She said that after this incident, she would not go back to the demonstration again. “When it happened, I only thought of my mom at home. I was very worried about her. I was afraid she would feel miserable. I don’t want my mom to suffer from what happened to me.”

Patient #2

This patient just went through a four-hour surgery to remove the shrapnel that went deep into the right side of her throat and almost hit the main artery. She told us that there were many reasons why she went out to the demonstration that day and the day before. She lived in Saladaeng area but she said the people who came to the protest on the day of the incident (April 22) were people who lived in the area, people who worked in the office nearby, and people from other communities. They all wanted to express their opinions along side those who were affected (by the red shirts’ demonstration) on Silom Road. One important reason for her was that she wanted to show her love and devotion to His Majesty the king. Another reason had to do with her concerns for the trouble of many people who were not permanent employees of the department stores in the Ratchaprasong area. These people were very much affected by the red shirts’ demonstration because their income derived from their daily work, which they could not receive at this time. However, she did not go out to protest to fight with the red shirts. She only wanted to express her opinion. “I wanted people to see that there are also plenty of others who have different opinions.”

“I don’t know who fired the grenades. But even if it were the red shirt, I will not generalize all of them. In a family, if one person did something that is not right, it doesn’t mean the other siblings have to be blamed for it. The red shirt group is much bigger than a family. They have a variety of people.” She continued, “But for sure, I didn’t go out to fight with the red shirts and I don’t want the red shirts or any color shirts to have face the violence the way I did. I don’t want any violence at all.” She expressed her view that “in order to have diversity, we have to listen (to each other).”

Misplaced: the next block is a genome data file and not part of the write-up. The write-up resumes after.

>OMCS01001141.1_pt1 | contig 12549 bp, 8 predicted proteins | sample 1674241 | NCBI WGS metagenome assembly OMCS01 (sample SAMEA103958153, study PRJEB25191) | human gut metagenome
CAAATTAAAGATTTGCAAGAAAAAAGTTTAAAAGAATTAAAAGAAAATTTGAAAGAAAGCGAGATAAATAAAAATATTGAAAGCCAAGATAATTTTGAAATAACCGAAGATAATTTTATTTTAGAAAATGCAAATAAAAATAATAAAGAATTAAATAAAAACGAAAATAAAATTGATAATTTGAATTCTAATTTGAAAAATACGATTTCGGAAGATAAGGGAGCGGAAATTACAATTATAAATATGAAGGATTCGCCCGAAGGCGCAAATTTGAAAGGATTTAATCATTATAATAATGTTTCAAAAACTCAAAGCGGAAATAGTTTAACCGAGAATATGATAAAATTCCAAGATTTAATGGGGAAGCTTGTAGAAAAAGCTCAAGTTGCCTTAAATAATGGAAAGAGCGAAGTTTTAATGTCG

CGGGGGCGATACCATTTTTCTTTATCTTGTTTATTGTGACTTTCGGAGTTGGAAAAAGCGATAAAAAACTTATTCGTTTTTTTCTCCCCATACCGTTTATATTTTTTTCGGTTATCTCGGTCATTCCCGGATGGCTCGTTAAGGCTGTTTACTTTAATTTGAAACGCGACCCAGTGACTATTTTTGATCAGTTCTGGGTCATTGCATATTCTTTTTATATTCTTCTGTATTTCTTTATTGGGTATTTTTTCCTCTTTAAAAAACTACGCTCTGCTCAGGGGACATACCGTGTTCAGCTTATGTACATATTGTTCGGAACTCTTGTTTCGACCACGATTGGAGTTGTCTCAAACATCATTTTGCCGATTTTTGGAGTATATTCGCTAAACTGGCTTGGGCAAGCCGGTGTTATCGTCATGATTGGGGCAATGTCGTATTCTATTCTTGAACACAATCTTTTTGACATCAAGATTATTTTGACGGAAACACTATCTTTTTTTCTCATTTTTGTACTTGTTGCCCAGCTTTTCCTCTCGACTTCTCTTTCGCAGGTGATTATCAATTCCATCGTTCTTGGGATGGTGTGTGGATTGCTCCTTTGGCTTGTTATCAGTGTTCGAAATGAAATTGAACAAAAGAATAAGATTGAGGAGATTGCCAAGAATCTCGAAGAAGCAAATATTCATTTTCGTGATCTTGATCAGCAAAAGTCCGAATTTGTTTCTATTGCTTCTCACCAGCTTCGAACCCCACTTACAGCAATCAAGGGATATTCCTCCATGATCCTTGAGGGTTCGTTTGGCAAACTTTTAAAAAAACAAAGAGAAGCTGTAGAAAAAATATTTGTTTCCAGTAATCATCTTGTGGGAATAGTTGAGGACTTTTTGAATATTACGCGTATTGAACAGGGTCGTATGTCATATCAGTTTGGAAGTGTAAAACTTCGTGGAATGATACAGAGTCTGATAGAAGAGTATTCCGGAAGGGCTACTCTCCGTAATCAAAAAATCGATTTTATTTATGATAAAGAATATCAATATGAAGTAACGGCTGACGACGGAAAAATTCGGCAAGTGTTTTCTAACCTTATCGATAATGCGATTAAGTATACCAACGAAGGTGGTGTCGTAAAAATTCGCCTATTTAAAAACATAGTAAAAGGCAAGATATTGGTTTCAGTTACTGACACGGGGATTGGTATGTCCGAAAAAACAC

“In the past, our country never saw people in conflict with one another. There were only people in conflict with the government. But it’s not like that right now. My friends who came to the demonstration are also from another province. They have relatives that are red shirts. We can have different opinions. But, we probably don’t want the other side to die or get hurt.”

She shared that she did not think anyone would throw the grenades at the gathering of “ordinary people who were without weapons and only carried the national flags” like this. On one hand, if there was a need to blame someone, she would blame herself. “However, if I hadn’t stood right there, if I weren’t the one who got hit, if that space were empty, there might have been others standing in that spot and got hurt instead of me.”


No matter what color shirt we wear and no matter what opinion we have, everyone is a human being who has basic needs, suffering, and pain. We all have someone we love and worry about. May all the pain we see here remind us to help each other as best as we can so there will be no more repeated history, such as this, in our society.

Listening Project Volunteers (The Listeners)
25 April 2010

First-hand Account from Thailand

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My friend Anchalee Kurutach, a native of Thailand and a board member of the Buddhist Peace Fellowship, posted this on her Facebook page earlier today. She translated this account from a peace volunteer in Bangkok who wrote this at 2 am, April 11. Even though we don’t hear much about it in the mainstream media, there is actually a significant nonviolent movement in that country, in the midst of all the turmoil.


I walked away from the protest area exhausted. My physical strength would return soon but my spirit has been lost in the wind of violence that has swept us today.

Before leaving, we the peace volunteers sat down together for some noodles and thought about what we could do next. A friend suggested that we go visit the injured at the hospital tomorrow.

These words hit me hard. I remember the Black May event. What my friends and I did then was to go give blood and visit the injured. That was the first time I ever saw people being hurt from a demonstration. We visited them over and over.

Throughout the time we have been working (as peace volunteers) since the beginning of this protest, people have been suspicious that we are the yellow-shirts in disguise, the red shirts, or the elite. I would like to let you know that my inspiration to become a peace volunteer comes from my not wanting to see people getting hurt and die anymore from political conflicts.

The sound of monks chanting for the dead could be heard from the stage at Phan Fa while we were eating the noodles today.

Again, violence won.